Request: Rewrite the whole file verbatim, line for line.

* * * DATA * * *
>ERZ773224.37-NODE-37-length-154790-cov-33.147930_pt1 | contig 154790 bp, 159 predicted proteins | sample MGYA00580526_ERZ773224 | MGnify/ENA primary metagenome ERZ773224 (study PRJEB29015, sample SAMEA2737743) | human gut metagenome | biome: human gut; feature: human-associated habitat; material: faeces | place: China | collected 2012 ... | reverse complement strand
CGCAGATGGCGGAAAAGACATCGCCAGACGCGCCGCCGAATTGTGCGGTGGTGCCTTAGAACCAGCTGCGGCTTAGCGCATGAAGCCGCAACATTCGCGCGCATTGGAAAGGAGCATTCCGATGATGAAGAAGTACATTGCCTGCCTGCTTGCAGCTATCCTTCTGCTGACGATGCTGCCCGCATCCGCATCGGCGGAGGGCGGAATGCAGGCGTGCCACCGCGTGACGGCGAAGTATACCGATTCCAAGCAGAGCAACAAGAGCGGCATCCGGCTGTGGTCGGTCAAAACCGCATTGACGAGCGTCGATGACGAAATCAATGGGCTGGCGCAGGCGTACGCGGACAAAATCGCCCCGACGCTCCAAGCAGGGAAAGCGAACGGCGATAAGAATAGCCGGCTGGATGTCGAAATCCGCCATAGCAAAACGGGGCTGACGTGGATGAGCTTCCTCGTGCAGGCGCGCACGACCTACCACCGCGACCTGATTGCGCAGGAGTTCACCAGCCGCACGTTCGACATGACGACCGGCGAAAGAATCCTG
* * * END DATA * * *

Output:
>ERZ773224.37-NODE-37-length-154790-cov-33.147930_pt1 | contig 154790 bp, 159 predicted proteins | sample MGYA00580526_ERZ773224 | MGnify/ENA primary metagenome ERZ773224 (study PRJEB29015, sample SAMEA2737743) | human gut metagenome | biome: human gut; feature: human-associated habitat; material: faeces | place: China | collected 2012 ... | reverse complement strand
CGCAGATGGCGGAAAAGACATCGCCAGACGCGCCGCCGAATTGTGCGGTGGTGCCTTAGAACCAGCTGCGGCTTAGCGCATGAAGCCGCAACATTCGCGCGCATTGGAAAGGAGCATTCCGATGATGAAGAAGTACATTGCCTGCCTGCTTGCAGCTATCCTTCTGCTGACGATGCTGCCCGCATCCGCATCGGCGGAGGGCGGAATGCAGGCGTGCCACCGCGTGACGGCGAAGTATACCGATTCCAAGCAGAGCAACAAGAGCGGCATCCGGCTGTGGTCGGTCAAAACCGCATTGACGAGCGTCGATGACGAAATCAATGGGCTGGCGCAGGCGTACGCGGACAAAATCGCCCCGACGCTCCAAGCAGGGAAAGCGAACGGCGATAAGAATAGCCGGCTGGATGTCGAAATCCGCCATAGCAAAACGGGGCTGACGTGGATGAGCTTCCTCGTGCAGGCGCGCACGACCTACCACCGCGACCTGATTGCGCAGGAGTTCACCAGCCGCACGTTCGACATGACGACCGGCGAAAGAATCCTG